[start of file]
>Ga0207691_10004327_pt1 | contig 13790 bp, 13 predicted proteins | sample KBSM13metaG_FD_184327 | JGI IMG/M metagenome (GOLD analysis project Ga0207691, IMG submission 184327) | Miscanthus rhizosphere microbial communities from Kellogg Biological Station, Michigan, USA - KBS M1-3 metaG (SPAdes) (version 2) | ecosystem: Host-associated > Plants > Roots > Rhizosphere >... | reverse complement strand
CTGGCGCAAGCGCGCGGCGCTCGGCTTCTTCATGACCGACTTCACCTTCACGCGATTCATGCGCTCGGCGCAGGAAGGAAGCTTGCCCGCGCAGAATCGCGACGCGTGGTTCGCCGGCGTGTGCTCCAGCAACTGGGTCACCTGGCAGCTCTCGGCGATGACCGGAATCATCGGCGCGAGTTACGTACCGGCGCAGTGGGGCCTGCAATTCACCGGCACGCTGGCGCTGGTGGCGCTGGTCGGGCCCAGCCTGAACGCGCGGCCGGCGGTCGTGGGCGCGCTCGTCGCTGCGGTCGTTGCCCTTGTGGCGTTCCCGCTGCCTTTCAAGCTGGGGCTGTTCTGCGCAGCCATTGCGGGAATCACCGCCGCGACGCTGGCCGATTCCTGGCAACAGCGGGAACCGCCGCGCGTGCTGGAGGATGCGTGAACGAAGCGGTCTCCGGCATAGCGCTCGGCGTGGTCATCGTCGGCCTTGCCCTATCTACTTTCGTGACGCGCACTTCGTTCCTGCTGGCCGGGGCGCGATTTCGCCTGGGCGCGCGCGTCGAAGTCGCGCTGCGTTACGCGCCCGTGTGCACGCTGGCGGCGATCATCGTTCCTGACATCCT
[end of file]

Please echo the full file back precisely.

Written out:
>Ga0207691_10004327_pt1 | contig 13790 bp, 13 predicted proteins | sample KBSM13metaG_FD_184327 | JGI IMG/M metagenome (GOLD analysis project Ga0207691, IMG submission 184327) | Miscanthus rhizosphere microbial communities from Kellogg Biological Station, Michigan, USA - KBS M1-3 metaG (SPAdes) (version 2) | ecosystem: Host-associated > Plants > Roots > Rhizosphere >... | reverse complement strand
CTGGCGCAAGCGCGCGGCGCTCGGCTTCTTCATGACCGACTTCACCTTCACGCGATTCATGCGCTCGGCGCAGGAAGGAAGCTTGCCCGCGCAGAATCGCGACGCGTGGTTCGCCGGCGTGTGCTCCAGCAACTGGGTCACCTGGCAGCTCTCGGCGATGACCGGAATCATCGGCGCGAGTTACGTACCGGCGCAGTGGGGCCTGCAATTCACCGGCACGCTGGCGCTGGTGGCGCTGGTCGGGCCCAGCCTGAACGCGCGGCCGGCGGTCGTGGGCGCGCTCGTCGCTGCGGTCGTTGCCCTTGTGGCGTTCCCGCTGCCTTTCAAGCTGGGGCTGTTCTGCGCAGCCATTGCGGGAATCACCGCCGCGACGCTGGCCGATTCCTGGCAACAGCGGGAACCGCCGCGCGTGCTGGAGGATGCGTGAACGAAGCGGTCTCCGGCATAGCGCTCGGCGTGGTCATCGTCGGCCTTGCCCTATCTACTTTCGTGACGCGCACTTCGTTCCTGCTGGCCGGGGCGCGATTTCGCCTGGGCGCGCGCGTCGAAGTCGCGCTGCGTTACGCGCCCGTGTGCACGCTGGCGGCGATCATCGTTCCTGACATCCT